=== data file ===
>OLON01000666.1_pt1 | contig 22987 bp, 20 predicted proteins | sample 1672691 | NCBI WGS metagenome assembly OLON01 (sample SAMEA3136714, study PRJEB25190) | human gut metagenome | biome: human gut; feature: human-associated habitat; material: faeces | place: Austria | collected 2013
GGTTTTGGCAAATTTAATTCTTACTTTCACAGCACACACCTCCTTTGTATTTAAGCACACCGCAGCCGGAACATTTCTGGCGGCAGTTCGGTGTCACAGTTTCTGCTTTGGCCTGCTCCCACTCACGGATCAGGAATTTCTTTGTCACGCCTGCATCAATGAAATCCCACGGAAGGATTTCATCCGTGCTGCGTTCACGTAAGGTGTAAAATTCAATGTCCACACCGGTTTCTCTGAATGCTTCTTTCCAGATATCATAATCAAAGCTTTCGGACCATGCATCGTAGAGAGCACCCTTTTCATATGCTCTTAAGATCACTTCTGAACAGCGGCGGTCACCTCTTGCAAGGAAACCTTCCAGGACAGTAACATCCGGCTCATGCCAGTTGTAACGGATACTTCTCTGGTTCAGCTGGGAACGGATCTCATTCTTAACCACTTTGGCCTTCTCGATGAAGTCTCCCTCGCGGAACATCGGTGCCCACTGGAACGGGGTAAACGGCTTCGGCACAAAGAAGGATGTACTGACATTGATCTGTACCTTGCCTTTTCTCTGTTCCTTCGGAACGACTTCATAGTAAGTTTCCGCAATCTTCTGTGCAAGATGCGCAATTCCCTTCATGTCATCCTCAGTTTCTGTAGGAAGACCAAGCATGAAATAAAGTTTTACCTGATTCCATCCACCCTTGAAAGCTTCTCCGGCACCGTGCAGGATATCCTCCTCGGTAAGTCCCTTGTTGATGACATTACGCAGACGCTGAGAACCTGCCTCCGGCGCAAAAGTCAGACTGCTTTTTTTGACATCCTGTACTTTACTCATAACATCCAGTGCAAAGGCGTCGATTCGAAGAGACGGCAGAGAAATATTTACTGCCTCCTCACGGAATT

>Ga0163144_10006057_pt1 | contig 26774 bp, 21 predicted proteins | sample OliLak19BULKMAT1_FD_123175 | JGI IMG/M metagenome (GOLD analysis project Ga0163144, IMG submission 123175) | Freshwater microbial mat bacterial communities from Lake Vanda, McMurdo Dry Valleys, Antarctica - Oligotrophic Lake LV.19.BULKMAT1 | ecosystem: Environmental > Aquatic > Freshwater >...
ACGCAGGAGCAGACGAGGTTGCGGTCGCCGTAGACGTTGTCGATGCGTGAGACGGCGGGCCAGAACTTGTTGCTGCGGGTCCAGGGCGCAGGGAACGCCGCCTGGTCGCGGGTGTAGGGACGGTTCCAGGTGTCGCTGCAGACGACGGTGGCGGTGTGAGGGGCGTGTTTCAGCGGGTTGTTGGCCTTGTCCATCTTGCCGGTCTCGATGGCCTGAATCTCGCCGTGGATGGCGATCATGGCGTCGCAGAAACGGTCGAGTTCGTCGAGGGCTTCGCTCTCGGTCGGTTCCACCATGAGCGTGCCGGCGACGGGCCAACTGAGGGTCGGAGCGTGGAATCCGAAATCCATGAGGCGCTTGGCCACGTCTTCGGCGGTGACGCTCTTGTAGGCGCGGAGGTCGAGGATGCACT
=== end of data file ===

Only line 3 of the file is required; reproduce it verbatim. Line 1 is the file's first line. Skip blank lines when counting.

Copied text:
>Ga0163144_10006057_pt1 | contig 26774 bp, 21 predicted proteins | sample OliLak19BULKMAT1_FD_123175 | JGI IMG/M metagenome (GOLD analysis project Ga0163144, IMG submission 123175) | Freshwater microbial mat bacterial communities from Lake Vanda, McMurdo Dry Valleys, Antarctica - Oligotrophic Lake LV.19.BULKMAT1 | ecosystem: Environmental > Aquatic > Freshwater >...